My daughter had her First Communion recently. She goes to a Catholic school and First Communion is one of the highlights of the school year. Being a non-Catholic--the first in the family to sever his ties to Rome in fact, the rest of the family following later--this caused some anxiety in the family, as I expected it would. But they didnt raise a howl about it, to their credit. My mother, who's an Evangelical, quite mildly brought up the subject of the uselessness of the exercise to me. She voiced her apprehension about my daughter growing up confused about her religion. I didnt tell her what my reason was, but I did tell her that I see no harm in it, what with me (and her and the rest of the family) growing up Catholic. "I had my first communion and it didnt do me any harm, did it?" Ok, so the jury is still out on that one, but my mother seems to have accepted it, albeit while pointing out that my daughter's fellow Evangelical classmates werent participating.
So here's my reason: I wanted my daughter to grow up with a spiritual life. And a Catholic upbringing is perfect for kids. They have all the pomp, the rituals, the ceremonies, the mysteries... the whole Mythos of a truth beyond this mundane one, all embodied in the liturgy. It's beautiful, the whole ceremoniousness of it. It's so different from the real world that one is instantly tranported to a glimpse of the world beyond. The communal prayers and incantations like magic words, open sesames, to a world where they can feel safe from pain and suffering. There's the priest with the flowing robes and gilded ornamentation, the gleaming altar, the beautiful stained glass windows, the statues of saints in various pious poses, the incense... and the Host. My daughter was duly instructed about the whole Communion exercise. The priest leads the faithful in prayer and the bread and wine become the body and blood of Jesus. Miracle. Or in the eyes of a child, magical. They then partake of the body of Christ, the allusions to theophagy lost in all the solemnity, replaced by communing with God; inviting God to enter their lives. One could never imagine a more beautifully poetic way of being introduced to a spiritual life.
In an evangelical service, one does not get that. The pastor looks just like you and me. He's just a guy with a Bible. The place of worship is devoid of ostentation. There are no ethereal ceremonies; just a lot of singing and praying. It's more fun, more lively, sometimes, but it remains earthly to the child. It takes a more mature temperament to grasp the spirituality in the service, and not all parents are adept at imparting the sense of the otherworldly to their children without the props that Catholicism gives.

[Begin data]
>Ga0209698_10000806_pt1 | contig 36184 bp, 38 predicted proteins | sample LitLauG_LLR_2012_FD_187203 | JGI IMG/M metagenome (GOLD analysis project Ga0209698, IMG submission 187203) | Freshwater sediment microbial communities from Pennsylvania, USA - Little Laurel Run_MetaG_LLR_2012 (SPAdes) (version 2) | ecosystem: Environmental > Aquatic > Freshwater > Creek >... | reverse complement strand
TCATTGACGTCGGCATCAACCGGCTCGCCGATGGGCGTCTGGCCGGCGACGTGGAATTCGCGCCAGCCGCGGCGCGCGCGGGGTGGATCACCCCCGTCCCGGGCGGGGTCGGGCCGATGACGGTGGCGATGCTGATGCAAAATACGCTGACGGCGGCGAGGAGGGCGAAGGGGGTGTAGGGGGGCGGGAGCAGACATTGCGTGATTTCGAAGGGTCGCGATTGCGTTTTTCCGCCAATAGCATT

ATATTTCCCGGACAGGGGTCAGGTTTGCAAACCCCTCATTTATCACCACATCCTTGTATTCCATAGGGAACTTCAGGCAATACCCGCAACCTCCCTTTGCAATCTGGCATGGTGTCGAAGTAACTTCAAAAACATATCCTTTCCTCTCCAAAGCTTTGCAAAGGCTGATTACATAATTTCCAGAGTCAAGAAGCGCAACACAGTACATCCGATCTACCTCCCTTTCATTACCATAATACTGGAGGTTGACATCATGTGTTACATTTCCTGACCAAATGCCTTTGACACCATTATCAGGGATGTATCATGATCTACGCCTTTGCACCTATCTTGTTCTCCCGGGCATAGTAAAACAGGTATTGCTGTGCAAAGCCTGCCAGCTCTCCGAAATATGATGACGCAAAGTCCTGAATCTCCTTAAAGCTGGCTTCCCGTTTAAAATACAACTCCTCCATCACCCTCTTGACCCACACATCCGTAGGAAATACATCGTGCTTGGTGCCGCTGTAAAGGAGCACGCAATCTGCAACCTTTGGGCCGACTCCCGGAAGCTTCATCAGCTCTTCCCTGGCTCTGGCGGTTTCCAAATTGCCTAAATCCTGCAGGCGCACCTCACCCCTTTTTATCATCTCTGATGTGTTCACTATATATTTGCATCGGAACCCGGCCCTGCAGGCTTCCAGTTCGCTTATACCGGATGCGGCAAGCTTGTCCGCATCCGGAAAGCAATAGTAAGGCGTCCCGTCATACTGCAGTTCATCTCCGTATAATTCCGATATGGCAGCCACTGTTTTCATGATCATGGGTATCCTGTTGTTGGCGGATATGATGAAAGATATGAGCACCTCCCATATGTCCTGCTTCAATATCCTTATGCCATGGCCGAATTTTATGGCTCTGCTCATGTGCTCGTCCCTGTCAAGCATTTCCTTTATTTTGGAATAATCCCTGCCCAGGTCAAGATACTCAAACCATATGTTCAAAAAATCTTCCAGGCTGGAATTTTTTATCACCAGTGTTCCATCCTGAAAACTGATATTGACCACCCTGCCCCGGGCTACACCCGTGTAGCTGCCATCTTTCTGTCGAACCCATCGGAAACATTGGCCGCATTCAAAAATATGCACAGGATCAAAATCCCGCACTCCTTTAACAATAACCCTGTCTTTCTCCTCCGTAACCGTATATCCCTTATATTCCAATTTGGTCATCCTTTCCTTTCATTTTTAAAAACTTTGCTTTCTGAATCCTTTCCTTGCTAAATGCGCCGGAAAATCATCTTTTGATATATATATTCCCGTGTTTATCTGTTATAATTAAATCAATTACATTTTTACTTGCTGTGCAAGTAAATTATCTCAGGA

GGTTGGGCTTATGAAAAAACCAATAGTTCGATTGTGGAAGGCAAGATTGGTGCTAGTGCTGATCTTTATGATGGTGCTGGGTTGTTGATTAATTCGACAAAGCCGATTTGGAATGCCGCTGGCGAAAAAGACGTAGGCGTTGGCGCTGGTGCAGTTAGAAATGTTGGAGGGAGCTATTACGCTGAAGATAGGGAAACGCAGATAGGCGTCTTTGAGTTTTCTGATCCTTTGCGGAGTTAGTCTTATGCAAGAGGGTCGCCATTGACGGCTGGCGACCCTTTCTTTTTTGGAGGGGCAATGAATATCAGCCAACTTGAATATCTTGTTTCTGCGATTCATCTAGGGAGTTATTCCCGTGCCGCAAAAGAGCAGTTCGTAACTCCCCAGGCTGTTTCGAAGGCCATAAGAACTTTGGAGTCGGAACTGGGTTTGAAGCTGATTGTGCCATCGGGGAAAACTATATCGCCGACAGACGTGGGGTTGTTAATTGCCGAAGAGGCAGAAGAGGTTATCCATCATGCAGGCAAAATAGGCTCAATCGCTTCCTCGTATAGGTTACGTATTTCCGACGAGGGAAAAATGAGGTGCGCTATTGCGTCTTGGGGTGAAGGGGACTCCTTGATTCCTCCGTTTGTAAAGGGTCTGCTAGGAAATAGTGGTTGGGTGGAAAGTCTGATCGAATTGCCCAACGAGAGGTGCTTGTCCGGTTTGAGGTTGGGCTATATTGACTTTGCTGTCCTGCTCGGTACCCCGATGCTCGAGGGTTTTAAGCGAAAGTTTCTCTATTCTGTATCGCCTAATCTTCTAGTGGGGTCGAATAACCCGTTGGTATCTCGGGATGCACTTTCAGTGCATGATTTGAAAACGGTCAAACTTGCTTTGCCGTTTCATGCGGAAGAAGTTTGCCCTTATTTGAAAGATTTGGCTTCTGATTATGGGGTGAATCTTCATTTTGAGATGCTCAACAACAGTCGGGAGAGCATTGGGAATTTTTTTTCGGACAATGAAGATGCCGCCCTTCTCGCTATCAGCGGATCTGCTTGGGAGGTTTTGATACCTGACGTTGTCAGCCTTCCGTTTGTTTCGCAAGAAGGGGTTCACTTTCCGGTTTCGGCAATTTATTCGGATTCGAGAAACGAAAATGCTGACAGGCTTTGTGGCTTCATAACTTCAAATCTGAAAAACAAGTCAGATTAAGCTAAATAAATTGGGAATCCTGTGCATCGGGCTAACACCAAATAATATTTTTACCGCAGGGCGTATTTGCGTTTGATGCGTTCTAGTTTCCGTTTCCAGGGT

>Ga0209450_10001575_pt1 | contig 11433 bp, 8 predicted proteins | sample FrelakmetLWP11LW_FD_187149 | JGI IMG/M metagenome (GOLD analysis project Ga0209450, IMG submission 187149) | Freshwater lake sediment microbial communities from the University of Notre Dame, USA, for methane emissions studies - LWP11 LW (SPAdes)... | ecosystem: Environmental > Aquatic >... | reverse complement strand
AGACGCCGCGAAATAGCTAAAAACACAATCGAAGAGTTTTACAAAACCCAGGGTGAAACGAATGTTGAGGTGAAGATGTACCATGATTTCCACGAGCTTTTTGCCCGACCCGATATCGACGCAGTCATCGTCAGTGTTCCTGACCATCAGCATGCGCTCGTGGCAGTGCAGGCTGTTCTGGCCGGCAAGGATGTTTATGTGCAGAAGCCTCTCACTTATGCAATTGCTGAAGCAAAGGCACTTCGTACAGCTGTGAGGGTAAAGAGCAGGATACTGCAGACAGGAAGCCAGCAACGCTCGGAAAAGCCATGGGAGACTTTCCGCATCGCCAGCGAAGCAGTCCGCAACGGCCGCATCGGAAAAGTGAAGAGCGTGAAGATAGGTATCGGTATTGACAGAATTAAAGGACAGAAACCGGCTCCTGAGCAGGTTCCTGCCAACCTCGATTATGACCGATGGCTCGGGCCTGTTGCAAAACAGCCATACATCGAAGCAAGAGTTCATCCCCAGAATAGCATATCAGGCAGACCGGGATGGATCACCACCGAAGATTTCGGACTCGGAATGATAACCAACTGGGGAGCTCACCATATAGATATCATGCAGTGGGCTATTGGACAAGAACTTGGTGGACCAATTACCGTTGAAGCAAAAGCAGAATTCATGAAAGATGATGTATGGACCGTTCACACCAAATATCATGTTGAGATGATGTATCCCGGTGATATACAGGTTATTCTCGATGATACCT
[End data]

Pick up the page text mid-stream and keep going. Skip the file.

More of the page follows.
As the child matures, as my child matures, the need for the trappings of holiness will diminish in importance as she discovers that true spirituality doesnt need them. As she learns to be more introspective, she will see that the Catholic pomp and circumstance, the Catholic rituals, the Catholic mythos and mystique were just the door that showed her the way. She can have a personal relationship with God on her own, that she can commune with God directly, and God doesnt need to do it through the magical and poetic liturgy.
On my daughter's First Communion, she was dressed all in white, with a lace veil on her head, as were all her classmates. She looked so pretty, easily the prettiest girl there, so I thought. As they lined up preparing to enter the church, the nuns led them in prayer: Our Father, Hail Mary, Glory Be, Act of Contrition. They entered the church, hands together in piety. The Mass was solemn and beautiful, the priest eloquent in his sermon tailored for a child's ears and sensibilities. Then he spoke to their parents. The importance of this First Communion and all it meant was repeated to them with grace and humor. The sermon wasnt boring at all. If only all priests were like that. And when the time came for the 'Peace be with you' part, the priest told the children to go to their parents and hug them and tell them, "I love you." Beautiful. I almost cried. Before that part I was checking out the hot moms from time to time. After that I was into the whole thing. At the end of the ceremony, the children got certificates and prayer books, manuals theyll use as a guide to the Catholic life. My daughter and I went through them on the way home. We were supposed to go straight home, but then that wasnt right. I remembered my First Communion. My parents took me to a special restaurant. I wasnt prepared for that. Instead we stopped by the grocery store and got her some special ice cream and cookies. An old lady at the grocery store noticed her dress and smiled and congratulated her. When we got home, the tambays on the street congratulated her too. "Wow si Cael nag-first communion na." My daughter was beaming.
There were gifts waiting for her at home from my Catholic aunts who lived next door and she eagerly opened them. We ate the ice cream and cookies with a sense of accomplishment; a sense of how special the day was. It was a rite of passage and my daughter went through it a different person, if only for that day. I couldnt think of a more perfect introduction to the spiritual life.
Eventually she may outgrow it all as she begins to seek and to question, and I'll encourage her to do so. But in the end, it'll be her decision as it should be.